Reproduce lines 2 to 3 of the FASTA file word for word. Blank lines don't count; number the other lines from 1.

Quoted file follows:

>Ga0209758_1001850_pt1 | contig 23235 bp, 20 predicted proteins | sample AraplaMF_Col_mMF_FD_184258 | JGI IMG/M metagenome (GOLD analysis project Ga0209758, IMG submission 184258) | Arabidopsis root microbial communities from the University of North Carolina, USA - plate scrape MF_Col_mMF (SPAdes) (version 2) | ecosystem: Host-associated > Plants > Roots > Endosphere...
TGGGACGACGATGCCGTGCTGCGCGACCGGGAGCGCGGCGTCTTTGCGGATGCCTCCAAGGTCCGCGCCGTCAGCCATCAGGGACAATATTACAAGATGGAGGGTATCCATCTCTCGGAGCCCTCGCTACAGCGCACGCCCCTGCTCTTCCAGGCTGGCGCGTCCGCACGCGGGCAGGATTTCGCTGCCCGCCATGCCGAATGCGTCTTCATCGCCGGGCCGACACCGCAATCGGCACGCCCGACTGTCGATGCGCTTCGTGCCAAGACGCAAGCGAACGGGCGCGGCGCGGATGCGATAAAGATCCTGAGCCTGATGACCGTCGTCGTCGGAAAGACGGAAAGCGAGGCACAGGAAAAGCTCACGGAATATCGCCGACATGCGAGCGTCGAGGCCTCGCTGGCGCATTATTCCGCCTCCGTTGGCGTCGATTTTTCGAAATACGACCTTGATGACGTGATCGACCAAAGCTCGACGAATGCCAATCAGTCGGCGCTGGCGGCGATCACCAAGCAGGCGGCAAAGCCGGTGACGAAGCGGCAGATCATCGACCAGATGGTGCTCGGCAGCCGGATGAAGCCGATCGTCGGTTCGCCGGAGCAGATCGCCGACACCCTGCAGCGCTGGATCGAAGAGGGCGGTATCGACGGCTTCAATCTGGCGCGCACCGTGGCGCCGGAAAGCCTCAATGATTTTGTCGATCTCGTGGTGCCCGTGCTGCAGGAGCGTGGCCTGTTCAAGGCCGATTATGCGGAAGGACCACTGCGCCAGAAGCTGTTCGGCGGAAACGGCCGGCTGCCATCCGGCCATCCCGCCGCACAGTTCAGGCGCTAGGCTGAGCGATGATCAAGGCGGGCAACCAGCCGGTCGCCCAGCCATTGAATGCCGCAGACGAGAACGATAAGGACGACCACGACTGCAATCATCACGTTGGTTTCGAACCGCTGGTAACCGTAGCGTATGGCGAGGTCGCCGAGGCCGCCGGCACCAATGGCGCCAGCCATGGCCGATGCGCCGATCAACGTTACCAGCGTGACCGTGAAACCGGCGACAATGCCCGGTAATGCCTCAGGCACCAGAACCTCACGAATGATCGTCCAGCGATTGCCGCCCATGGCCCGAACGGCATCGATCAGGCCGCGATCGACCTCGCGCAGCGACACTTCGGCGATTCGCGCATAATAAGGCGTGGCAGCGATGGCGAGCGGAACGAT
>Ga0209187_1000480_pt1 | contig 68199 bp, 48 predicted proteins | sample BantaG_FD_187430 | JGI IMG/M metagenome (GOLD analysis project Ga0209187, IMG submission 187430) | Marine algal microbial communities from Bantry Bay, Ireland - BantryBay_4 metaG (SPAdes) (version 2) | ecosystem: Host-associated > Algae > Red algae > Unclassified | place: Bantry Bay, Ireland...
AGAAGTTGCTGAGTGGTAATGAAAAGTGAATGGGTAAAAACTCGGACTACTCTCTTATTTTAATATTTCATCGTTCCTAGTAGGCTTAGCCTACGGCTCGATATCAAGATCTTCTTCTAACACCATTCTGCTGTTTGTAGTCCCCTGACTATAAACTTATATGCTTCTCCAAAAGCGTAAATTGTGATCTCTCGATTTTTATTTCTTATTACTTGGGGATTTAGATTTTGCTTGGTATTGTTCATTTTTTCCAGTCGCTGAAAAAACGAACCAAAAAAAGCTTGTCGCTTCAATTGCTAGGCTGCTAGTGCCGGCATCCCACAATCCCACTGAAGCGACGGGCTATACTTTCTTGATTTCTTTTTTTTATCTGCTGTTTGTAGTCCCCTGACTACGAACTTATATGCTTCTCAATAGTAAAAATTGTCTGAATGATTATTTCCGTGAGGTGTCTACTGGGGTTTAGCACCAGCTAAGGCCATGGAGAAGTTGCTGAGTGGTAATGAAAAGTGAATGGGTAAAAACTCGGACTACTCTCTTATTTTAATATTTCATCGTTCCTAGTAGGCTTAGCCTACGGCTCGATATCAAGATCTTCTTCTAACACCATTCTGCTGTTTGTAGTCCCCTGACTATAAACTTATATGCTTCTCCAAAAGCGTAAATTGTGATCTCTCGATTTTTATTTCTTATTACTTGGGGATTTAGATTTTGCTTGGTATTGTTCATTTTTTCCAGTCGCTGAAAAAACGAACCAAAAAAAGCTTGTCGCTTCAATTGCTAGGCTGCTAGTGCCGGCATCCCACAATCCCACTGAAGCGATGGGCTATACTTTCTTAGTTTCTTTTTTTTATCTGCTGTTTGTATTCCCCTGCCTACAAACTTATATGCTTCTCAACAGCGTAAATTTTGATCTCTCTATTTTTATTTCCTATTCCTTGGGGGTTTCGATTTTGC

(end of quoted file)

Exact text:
TGGGACGACGATGCCGTGCTGCGCGACCGGGAGCGCGGCGTCTTTGCGGATGCCTCCAAGGTCCGCGCCGTCAGCCATCAGGGACAATATTACAAGATGGAGGGTATCCATCTCTCGGAGCCCTCGCTACAGCGCACGCCCCTGCTCTTCCAGGCTGGCGCGTCCGCACGCGGGCAGGATTTCGCTGCCCGCCATGCCGAATGCGTCTTCATCGCCGGGCCGACACCGCAATCGGCACGCCCGACTGTCGATGCGCTTCGTGCCAAGACGCAAGCGAACGGGCGCGGCGCGGATGCGATAAAGATCCTGAGCCTGATGACCGTCGTCGTCGGAAAGACGGAAAGCGAGGCACAGGAAAAGCTCACGGAATATCGCCGACATGCGAGCGTCGAGGCCTCGCTGGCGCATTATTCCGCCTCCGTTGGCGTCGATTTTTCGAAATACGACCTTGATGACGTGATCGACCAAAGCTCGACGAATGCCAATCAGTCGGCGCTGGCGGCGATCACCAAGCAGGCGGCAAAGCCGGTGACGAAGCGGCAGATCATCGACCAGATGGTGCTCGGCAGCCGGATGAAGCCGATCGTCGGTTCGCCGGAGCAGATCGCCGACACCCTGCAGCGCTGGATCGAAGAGGGCGGTATCGACGGCTTCAATCTGGCGCGCACCGTGGCGCCGGAAAGCCTCAATGATTTTGTCGATCTCGTGGTGCCCGTGCTGCAGGAGCGTGGCCTGTTCAAGGCCGATTATGCGGAAGGACCACTGCGCCAGAAGCTGTTCGGCGGAAACGGCCGGCTGCCATCCGGCCATCCCGCCGCACAGTTCAGGCGCTAGGCTGAGCGATGATCAAGGCGGGCAACCAGCCGGTCGCCCAGCCATTGAATGCCGCAGACGAGAACGATAAGGACGACCACGACTGCAATCATCACGTTGGTTTCGAACCGCTGGTAACCGTAGCGTATGGCGAGGTCGCCGAGGCCGCCGGCACCAATGGCGCCAGCCATGGCCGATGCGCCGATCAACGTTACCAGCGTGACCGTGAAACCGGCGACAATGCCCGGTAATGCCTCAGGCACCAGAACCTCACGAATGATCGTCCAGCGATTGCCGCCCATGGCCCGAACGGCATCGATCAGGCCGCGATCGACCTCGCGCAGCGACACTTCGGCGATTCGCGCATAATAAGGCGTGGCAGCGATGGCGAGCGGAACGAT
>Ga0209187_1000480_pt1 | contig 68199 bp, 48 predicted proteins | sample BantaG_FD_187430 | JGI IMG/M metagenome (GOLD analysis project Ga0209187, IMG submission 187430) | Marine algal microbial communities from Bantry Bay, Ireland - BantryBay_4 metaG (SPAdes) (version 2) | ecosystem: Host-associated > Algae > Red algae > Unclassified | place: Bantry Bay, Ireland...